As Mac users, we’re spoiled for choice when it comes to Twitter clients. With so many choices, and so many good choices, I’ve had to try almost all of them and I still haven’t settled on just one!

Twitterrific has always been a main contender in the native-app arena, with a slick interface, lots of features and constant development. With a multitude of free options coming available recently (notably Twitter for Mac), Twitterrific has had to step up their game with recent 4.0 release, and they haven’t disappointed.

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I’d like to take a moment to say a big thank you to our weekly sponsor, Projector.

Projector is designed to keep track of tasks in a project, handle a budget, and plan your time. It provides everything you need for professional project management, whether that’s for construction projects, complex media activities or detailed time schedules.

You can create in-depth Gantt charts, handle multiple people working on a project, and much more. If you manage a team of people, this is a great way to keep a project on track using your Mac. There are plenty of export options available as well, including the ability to send a project to the iPad app!

Now available at the lower price of $49.99, Projector is available through the Mac App Store or you can download a trial directly from the Projector website. Take a look, and let us know what you think!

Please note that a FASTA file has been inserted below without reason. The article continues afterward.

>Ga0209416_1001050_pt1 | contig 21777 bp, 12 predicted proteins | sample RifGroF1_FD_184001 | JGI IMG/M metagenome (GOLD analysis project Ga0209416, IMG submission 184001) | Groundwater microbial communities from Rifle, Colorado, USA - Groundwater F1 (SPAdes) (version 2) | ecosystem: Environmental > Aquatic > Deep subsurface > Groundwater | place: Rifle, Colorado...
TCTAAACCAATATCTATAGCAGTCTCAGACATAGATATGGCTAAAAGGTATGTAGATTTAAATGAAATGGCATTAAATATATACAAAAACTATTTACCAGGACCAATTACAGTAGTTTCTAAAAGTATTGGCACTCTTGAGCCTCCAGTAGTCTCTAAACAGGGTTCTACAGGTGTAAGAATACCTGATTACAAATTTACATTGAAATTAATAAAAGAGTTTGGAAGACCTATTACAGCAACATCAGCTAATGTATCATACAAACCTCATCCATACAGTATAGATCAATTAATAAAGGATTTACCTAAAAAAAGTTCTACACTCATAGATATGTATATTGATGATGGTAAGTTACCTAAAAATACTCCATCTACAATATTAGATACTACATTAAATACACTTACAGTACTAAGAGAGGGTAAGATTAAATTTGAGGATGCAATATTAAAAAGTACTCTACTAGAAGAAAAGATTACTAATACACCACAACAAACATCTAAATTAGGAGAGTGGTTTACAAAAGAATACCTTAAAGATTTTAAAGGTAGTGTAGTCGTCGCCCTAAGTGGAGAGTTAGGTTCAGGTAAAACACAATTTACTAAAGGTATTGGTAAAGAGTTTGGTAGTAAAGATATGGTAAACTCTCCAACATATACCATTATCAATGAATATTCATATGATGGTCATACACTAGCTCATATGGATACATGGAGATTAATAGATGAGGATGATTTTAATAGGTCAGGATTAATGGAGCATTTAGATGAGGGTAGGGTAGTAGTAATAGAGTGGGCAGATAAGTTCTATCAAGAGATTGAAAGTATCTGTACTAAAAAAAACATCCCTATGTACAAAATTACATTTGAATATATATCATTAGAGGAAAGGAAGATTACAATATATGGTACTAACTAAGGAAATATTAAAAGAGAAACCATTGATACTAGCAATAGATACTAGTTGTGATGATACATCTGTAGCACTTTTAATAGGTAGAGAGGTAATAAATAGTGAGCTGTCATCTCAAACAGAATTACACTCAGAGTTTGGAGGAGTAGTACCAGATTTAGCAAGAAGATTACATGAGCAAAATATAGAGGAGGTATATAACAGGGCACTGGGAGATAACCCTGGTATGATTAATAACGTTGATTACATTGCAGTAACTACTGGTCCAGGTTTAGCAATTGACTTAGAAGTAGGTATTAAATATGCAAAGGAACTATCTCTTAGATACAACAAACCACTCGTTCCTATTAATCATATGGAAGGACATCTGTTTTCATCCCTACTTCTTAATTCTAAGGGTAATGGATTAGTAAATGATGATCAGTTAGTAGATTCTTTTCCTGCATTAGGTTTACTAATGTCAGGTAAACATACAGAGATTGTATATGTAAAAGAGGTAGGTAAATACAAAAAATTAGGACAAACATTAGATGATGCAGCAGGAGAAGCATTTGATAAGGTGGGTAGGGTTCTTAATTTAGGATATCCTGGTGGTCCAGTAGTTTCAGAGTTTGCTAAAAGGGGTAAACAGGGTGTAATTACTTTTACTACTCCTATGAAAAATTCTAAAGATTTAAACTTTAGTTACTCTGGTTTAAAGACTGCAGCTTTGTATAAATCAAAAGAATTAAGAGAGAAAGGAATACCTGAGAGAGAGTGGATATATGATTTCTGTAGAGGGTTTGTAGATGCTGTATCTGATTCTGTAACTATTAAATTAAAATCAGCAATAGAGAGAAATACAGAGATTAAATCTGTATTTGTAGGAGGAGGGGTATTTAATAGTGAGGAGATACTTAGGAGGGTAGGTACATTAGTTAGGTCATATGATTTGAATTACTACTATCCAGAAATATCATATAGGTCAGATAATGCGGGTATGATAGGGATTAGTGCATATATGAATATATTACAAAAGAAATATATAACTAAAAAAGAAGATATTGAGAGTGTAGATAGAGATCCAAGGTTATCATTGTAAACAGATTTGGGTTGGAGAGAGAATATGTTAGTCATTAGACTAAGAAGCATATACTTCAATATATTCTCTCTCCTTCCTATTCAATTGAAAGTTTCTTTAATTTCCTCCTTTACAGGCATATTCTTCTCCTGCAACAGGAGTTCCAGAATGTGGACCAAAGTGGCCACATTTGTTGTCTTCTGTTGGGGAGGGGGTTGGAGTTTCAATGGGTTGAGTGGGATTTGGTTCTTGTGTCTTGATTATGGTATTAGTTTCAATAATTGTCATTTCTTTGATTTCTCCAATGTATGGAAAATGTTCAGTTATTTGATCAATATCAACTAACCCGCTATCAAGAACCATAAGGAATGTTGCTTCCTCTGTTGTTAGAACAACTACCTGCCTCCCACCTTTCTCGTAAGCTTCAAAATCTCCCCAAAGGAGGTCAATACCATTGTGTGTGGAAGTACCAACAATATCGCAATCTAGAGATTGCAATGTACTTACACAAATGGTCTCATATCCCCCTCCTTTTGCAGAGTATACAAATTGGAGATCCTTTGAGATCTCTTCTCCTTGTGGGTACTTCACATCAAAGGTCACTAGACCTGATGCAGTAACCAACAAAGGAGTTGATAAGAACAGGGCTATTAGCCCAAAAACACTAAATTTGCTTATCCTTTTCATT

Today we’ll be reviewing quite an unusual app. Unlike most software that we review, this application is made for people who don’t have much contact with Mac apps – or even Macs at all. It’s a simple video tutorial app that can show you how to use a Mac in just a few hours through short informative and interactive videos.

Called Learn The Switch To Mac, it’s available on the App Store for just $1 at the time of writing. Are you a recent Mac switcher? Are you having problems getting around in your new computer? This app will show you the way. Keep on reading to find out more about it.

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Ever wanted to backup the masses of data that you’ve got stored up in the Google cloud?  All those emails, documents, calendar events, and contacts? It’s a valid question, and something that most of us have no doubt considered from time to time.